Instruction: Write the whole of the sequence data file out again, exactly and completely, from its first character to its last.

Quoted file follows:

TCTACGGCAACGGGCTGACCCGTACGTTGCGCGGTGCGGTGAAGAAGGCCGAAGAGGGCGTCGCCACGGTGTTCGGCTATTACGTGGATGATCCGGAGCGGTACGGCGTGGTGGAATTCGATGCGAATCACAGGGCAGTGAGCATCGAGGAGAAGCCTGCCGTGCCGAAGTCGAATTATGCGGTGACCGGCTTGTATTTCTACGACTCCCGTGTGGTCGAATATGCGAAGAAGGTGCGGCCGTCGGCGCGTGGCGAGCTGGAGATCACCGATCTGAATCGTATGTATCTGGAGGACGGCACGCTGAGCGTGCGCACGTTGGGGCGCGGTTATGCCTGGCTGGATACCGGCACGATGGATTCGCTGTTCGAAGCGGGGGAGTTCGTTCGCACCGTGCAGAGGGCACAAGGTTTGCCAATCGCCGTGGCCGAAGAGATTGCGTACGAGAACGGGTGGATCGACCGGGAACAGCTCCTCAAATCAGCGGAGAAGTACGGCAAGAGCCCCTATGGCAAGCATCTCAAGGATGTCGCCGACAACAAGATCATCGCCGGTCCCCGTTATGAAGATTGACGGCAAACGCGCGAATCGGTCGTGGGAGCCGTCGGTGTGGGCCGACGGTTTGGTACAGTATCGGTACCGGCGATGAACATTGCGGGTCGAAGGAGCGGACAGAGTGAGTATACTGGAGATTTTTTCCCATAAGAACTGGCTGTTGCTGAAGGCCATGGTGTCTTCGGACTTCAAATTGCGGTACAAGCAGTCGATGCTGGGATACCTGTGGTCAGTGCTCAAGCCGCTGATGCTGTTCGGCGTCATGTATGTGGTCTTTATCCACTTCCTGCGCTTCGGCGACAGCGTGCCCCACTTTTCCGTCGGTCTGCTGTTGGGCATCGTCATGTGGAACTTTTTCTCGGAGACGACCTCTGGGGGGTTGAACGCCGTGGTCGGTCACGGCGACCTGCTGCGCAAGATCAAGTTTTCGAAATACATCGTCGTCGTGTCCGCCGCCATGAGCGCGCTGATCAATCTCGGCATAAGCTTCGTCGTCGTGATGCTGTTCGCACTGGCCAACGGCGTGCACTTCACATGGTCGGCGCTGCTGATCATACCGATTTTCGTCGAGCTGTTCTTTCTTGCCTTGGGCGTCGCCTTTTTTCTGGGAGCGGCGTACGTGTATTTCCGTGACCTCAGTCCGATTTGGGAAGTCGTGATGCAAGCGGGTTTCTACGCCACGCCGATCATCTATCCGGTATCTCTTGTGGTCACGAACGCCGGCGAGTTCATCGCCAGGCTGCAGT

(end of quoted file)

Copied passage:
TCTACGGCAACGGGCTGACCCGTACGTTGCGCGGTGCGGTGAAGAAGGCCGAAGAGGGCGTCGCCACGGTGTTCGGCTATTACGTGGATGATCCGGAGCGGTACGGCGTGGTGGAATTCGATGCGAATCACAGGGCAGTGAGCATCGAGGAGAAGCCTGCCGTGCCGAAGTCGAATTATGCGGTGACCGGCTTGTATTTCTACGACTCCCGTGTGGTCGAATATGCGAAGAAGGTGCGGCCGTCGGCGCGTGGCGAGCTGGAGATCACCGATCTGAATCGTATGTATCTGGAGGACGGCACGCTGAGCGTGCGCACGTTGGGGCGCGGTTATGCCTGGCTGGATACCGGCACGATGGATTCGCTGTTCGAAGCGGGGGAGTTCGTTCGCACCGTGCAGAGGGCACAAGGTTTGCCAATCGCCGTGGCCGAAGAGATTGCGTACGAGAACGGGTGGATCGACCGGGAACAGCTCCTCAAATCAGCGGAGAAGTACGGCAAGAGCCCCTATGGCAAGCATCTCAAGGATGTCGCCGACAACAAGATCATCGCCGGTCCCCGTTATGAAGATTGACGGCAAACGCGCGAATCGGTCGTGGGAGCCGTCGGTGTGGGCCGACGGTTTGGTACAGTATCGGTACCGGCGATGAACATTGCGGGTCGAAGGAGCGGACAGAGTGAGTATACTGGAGATTTTTTCCCATAAGAACTGGCTGTTGCTGAAGGCCATGGTGTCTTCGGACTTCAAATTGCGGTACAAGCAGTCGATGCTGGGATACCTGTGGTCAGTGCTCAAGCCGCTGATGCTGTTCGGCGTCATGTATGTGGTCTTTATCCACTTCCTGCGCTTCGGCGACAGCGTGCCCCACTTTTCCGTCGGTCTGCTGTTGGGCATCGTCATGTGGAACTTTTTCTCGGAGACGACCTCTGGGGGGTTGAACGCCGTGGTCGGTCACGGCGACCTGCTGCGCAAGATCAAGTTTTCGAAATACATCGTCGTCGTGTCCGCCGCCATGAGCGCGCTGATCAATCTCGGCATAAGCTTCGTCGTCGTGATGCTGTTCGCACTGGCCAACGGCGTGCACTTCACATGGTCGGCGCTGCTGATCATACCGATTTTCGTCGAGCTGTTCTTTCTTGCCTTGGGCGTCGCCTTTTTTCTGGGAGCGGCGTACGTGTATTTCCGTGACCTCAGTCCGATTTGGGAAGTCGTGATGCAAGCGGGTTTCTACGCCACGCCGATCATCTATCCGGTATCTCTTGTGGTCACGAACGCCGGCGAGTTCATCGCCAGGCTGCAGT